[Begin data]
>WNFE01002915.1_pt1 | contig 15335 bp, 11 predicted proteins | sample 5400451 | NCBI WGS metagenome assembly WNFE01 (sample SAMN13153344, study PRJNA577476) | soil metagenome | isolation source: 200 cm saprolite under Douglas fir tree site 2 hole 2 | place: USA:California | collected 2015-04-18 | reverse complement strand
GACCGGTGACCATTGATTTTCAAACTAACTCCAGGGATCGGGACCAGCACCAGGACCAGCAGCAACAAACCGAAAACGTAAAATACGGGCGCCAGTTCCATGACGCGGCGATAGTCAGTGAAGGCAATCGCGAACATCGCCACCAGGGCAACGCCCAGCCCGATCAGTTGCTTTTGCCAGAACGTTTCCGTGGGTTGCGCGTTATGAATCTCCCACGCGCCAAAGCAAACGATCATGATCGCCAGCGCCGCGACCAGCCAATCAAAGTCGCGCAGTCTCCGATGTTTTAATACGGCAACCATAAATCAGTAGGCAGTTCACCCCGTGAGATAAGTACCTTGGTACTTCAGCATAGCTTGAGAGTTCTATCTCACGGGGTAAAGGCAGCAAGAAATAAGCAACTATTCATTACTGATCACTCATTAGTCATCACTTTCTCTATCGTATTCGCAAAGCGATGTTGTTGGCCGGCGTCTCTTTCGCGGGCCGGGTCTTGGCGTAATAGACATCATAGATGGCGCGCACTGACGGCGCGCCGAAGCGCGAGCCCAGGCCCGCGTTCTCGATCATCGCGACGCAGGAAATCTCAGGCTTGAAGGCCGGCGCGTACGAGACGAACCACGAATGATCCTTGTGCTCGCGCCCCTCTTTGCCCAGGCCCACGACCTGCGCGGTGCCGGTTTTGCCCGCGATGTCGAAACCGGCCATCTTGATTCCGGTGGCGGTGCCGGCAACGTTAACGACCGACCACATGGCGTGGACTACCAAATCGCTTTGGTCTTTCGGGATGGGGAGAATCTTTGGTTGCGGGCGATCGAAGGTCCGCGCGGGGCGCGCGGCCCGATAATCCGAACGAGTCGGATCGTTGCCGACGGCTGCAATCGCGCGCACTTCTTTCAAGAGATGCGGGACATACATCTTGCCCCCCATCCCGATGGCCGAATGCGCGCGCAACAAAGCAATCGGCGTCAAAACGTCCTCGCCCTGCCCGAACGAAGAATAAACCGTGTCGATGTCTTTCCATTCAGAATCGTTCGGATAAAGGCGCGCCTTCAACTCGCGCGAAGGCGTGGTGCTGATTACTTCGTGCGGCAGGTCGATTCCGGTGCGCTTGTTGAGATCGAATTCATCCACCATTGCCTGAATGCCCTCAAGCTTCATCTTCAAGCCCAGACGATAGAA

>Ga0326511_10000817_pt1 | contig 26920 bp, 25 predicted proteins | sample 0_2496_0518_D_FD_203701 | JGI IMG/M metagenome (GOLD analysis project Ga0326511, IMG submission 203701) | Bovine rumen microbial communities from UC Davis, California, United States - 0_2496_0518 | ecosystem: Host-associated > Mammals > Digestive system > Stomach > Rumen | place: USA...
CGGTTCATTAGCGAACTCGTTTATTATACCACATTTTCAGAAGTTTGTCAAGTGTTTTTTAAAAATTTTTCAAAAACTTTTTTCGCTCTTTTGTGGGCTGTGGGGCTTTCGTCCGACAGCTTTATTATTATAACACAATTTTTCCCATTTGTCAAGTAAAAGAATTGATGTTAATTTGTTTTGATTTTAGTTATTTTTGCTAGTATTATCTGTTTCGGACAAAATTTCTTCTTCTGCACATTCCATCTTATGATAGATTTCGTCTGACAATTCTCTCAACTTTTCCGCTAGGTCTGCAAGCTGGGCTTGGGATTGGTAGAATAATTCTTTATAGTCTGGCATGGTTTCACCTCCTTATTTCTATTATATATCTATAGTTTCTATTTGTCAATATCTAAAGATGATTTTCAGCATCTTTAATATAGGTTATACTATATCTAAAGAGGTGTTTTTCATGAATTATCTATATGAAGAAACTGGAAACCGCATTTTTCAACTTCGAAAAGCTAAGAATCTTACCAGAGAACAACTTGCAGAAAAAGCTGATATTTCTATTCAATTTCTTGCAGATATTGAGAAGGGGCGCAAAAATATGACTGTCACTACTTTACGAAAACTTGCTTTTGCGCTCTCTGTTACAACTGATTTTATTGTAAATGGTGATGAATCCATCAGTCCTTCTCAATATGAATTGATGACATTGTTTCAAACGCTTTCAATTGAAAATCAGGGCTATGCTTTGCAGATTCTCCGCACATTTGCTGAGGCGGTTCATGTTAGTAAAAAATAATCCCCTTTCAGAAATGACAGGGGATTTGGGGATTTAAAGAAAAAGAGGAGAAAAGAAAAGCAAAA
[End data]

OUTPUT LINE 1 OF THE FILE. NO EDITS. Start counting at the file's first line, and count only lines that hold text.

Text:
>WNFE01002915.1_pt1 | contig 15335 bp, 11 predicted proteins | sample 5400451 | NCBI WGS metagenome assembly WNFE01 (sample SAMN13153344, study PRJNA577476) | soil metagenome | isolation source: 200 cm saprolite under Douglas fir tree site 2 hole 2 | place: USA:California | collected 2015-04-18 | reverse complement strand